One hundred and one years ago, members of the national Phi Beta Kappa Council, meeting in Cleveland, Ohio, voted unanimously to grant a petition from the University of Oregon to establish a chapter of the esteemed academic honor society.
The year was 1922, and the UO was coming off a decade of remarkable growth under the leadership of President Prince Lucien Campbell. Gaining a chapter of Phi Beta Kappa, the first in Oregon, was viewed as confirmation that the UO had established itself as a top-tier university.
“An old secret doubt was removed from the minds of a thousand loyal alumni of the University when the news went abroad that Phi Beta Kappa had come to Oregon,” read an editorial in Old Oregon, a publication of the UO Alumni Association. “Phi Beta Kappa has arrived, and when the neighbor's children talk about going east in search of a college ‘where they have higher standards,’ it is now a politic and legitimate question to ask, ‘What do you mean, higher standards?’”
The Alpha of Oregon chapter is celebrating its centennial this year with a series of events, which will culminate with a visit from the Phi Beta Kappa Society CEO and secretary, Frederick Lawrence, this June to participate in this year’s induction ceremony.
Since it was officially chartered in 1923, the local chapter invited more than 7,000 members, some retroactively to 1873. Since 2005, the chapter has invited an average 220 students each year, representing about 8 percent of undergraduates earning liberal arts and sciences degrees.
The chapter resumed electing a small cohort of juniors in 2020 and continues the tradition of selecting the Oregon Six, representing the top arts and sciences graduates, a distinction originating in 1930.
Alpha of Oregon chapter President Kevin Hatfield, assistant vice provost for undergraduate research and distinguished scholarships, was a first-generation college student at the UO when he got an invitation to join Phi Beta Kappa.
“I didn’t know what it was,” he said. “My father, who didn’t go to college, he had heard of it; he knew it was something to look into. I followed up with faculty members, and they shared the significance of it. It was a wonderful opportunity to be invited to the nation’s longest-standing liberal arts honor society. From that point on, it’s just continued to open doors for me.”
Phi Beta Kappa matters because “there’s still a place for liberal arts and sciences, not just at the UO, but throughout students’ lives,” Hatfield said.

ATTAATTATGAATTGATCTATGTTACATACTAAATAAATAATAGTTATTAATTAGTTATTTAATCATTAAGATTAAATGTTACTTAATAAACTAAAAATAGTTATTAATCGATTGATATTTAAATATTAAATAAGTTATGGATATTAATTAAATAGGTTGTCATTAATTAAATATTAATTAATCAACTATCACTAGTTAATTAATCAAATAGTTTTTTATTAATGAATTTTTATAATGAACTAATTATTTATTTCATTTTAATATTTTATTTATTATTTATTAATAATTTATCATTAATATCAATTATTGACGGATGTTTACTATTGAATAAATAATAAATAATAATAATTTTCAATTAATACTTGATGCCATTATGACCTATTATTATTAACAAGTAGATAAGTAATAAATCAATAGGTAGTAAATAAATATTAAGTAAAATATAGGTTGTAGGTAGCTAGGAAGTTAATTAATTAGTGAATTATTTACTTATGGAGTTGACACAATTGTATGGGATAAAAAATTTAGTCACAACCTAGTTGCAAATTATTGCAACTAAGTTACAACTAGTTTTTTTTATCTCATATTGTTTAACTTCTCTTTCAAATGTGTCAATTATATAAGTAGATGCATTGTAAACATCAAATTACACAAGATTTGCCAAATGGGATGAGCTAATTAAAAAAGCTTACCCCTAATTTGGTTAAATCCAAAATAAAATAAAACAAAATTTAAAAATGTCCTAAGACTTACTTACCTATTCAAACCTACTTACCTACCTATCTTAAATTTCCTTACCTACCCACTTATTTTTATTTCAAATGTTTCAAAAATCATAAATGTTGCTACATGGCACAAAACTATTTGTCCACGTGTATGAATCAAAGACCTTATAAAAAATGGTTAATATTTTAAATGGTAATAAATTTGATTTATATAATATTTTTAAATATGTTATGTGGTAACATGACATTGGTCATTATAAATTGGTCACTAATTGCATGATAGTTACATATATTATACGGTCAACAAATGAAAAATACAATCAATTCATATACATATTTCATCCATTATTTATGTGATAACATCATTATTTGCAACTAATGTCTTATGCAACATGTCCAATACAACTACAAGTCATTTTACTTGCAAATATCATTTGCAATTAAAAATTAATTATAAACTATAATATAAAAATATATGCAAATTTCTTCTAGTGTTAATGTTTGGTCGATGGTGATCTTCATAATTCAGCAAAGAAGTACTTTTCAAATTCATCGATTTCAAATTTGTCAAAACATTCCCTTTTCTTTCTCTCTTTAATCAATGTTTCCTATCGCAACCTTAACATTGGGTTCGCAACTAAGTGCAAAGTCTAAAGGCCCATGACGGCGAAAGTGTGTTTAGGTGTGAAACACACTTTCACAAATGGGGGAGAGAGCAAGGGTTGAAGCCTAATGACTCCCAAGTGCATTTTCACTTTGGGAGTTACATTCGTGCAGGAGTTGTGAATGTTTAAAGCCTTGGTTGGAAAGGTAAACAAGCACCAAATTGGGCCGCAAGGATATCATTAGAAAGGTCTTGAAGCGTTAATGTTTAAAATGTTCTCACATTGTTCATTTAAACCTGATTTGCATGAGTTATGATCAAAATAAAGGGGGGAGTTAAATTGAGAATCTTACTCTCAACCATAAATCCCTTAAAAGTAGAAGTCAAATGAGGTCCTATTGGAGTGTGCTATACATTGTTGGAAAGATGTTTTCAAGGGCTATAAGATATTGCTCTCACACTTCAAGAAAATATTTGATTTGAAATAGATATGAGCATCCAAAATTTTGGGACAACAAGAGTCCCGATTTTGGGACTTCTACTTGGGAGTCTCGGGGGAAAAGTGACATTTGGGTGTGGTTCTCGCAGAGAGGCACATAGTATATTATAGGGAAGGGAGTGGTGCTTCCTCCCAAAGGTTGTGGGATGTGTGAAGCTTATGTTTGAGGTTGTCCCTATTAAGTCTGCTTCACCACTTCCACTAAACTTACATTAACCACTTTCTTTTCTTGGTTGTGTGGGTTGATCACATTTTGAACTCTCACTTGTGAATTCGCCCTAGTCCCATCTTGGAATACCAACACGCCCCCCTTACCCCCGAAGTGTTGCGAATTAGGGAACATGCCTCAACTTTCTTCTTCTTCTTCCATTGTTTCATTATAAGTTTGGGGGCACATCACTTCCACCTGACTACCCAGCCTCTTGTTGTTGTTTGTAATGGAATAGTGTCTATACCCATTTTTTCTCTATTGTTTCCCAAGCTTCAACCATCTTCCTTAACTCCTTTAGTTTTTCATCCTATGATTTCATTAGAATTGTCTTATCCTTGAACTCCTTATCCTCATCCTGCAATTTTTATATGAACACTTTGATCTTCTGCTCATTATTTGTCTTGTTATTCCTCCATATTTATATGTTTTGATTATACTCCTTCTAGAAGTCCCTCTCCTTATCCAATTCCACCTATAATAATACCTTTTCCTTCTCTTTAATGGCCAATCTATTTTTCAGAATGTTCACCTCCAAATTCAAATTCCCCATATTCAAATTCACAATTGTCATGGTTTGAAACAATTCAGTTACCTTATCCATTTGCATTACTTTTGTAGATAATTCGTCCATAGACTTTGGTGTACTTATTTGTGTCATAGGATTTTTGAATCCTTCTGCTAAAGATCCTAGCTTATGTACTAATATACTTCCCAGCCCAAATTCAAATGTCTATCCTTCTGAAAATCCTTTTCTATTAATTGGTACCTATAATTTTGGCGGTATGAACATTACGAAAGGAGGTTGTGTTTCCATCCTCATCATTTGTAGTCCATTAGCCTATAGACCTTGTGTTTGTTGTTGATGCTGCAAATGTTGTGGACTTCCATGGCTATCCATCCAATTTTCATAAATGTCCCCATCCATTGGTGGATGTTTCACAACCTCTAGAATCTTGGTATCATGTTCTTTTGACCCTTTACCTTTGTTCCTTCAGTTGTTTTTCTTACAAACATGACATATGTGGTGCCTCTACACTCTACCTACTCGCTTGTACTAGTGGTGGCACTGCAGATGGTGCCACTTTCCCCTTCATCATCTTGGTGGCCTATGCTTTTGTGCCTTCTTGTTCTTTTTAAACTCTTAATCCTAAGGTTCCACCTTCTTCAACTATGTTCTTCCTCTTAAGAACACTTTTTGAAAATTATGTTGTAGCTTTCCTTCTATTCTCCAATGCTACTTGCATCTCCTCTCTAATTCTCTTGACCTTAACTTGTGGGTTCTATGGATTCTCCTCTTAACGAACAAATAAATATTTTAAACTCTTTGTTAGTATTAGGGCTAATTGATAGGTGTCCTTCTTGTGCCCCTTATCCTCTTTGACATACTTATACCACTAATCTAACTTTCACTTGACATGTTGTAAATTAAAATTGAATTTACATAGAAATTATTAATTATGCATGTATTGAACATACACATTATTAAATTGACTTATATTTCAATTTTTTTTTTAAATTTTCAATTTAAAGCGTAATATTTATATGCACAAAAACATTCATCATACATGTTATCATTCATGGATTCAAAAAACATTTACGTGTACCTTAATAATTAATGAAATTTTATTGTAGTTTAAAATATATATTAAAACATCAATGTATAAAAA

Unlike some other honor societies, Phi Beta Kappa does not look solely at students’ grade-point average, he said. The society also looks at the breadth of a student’s education, including upper-division courses in the humanities, social sciences and sciences.
Julie Hessler, associate professor of history and vice president of the Alpha of Oregon chapter, said her view of the value of Phi Beta Kappa has evolved over the years. As an undergraduate at Yale, she felt “incredibly honored and validated” as a scholar when she was invited to join.
As a professor, she’s seen higher education become more narrowly focused on majors and subjects that have a direct link to career readiness, so she appreciates Phi Beta Kappa’s continued focus on the value of a broad liberal arts and sciences education.
“The U.S. and the world need people who have a broad awareness of other people and countries and literacy and a breadth of intellectual inquiry,” she said.
For students wondering about the value of Phi Beta Kappa membership, Hatfield offers two answers.
From a practical point of view, “Phi Beta Kappa on a resume or on a curriculum vitae still means something to many employers and many institutions,” he said. “As an achievement, it’s still recognized, at least in the United States. Having that on a resume or CV can contribute to a student’s success.”
Beyond the practicality, “There are students who have enjoyed the exploration and the curiosity that comes with being a student at a liberal arts and sciences university,” he said, “and if that’s an area they want to continue to pursue in their life, Phi Beta Kappa is a great way to do that.”
The organization features a journal, a magazine, alumni associations and events. For instance, during the total solar eclipse of 2017, UO physicist Scott Fisher hosted members at the Pine Mountain Observatory in Central Oregon.
Through funding provided by the Society's Visiting Scholar Program, the local chapter annually hosts distinguished scholars and artists to deliver public talks, visit classes, and engage with students and faculty. At this year’s induction ceremony on June 17, Lawrence, the national president, will be the keynote speaker and will be a special guest at related events.
This month, UO junior Nayantara Arora was awarded one of Phi Beta Kappa’s Key Into Public Service scholarships for undergraduates, one of 20 students to be awarded out of more than 900 applicants. Arora, who is studying neuroscience and global health in the Clark Honors College, was recognized for her academic achievements, breadth and depth in the liberal arts and sciences, and interest in public service. She’ll receive a $5,000 scholarship and attend an expenses-paid conference in Washington, D.C.
Former UO presidents Michael Schill and Patrick Phillips, as well as incoming president Karl Scholz, are members. Its numbers also include 17 U.S. presidents, 42 Supreme Court justices and more than 150 Nobel laureates.
—By Tim Christie, University Communications
—Top photo: The UO Phi Beta Kappa class of 1930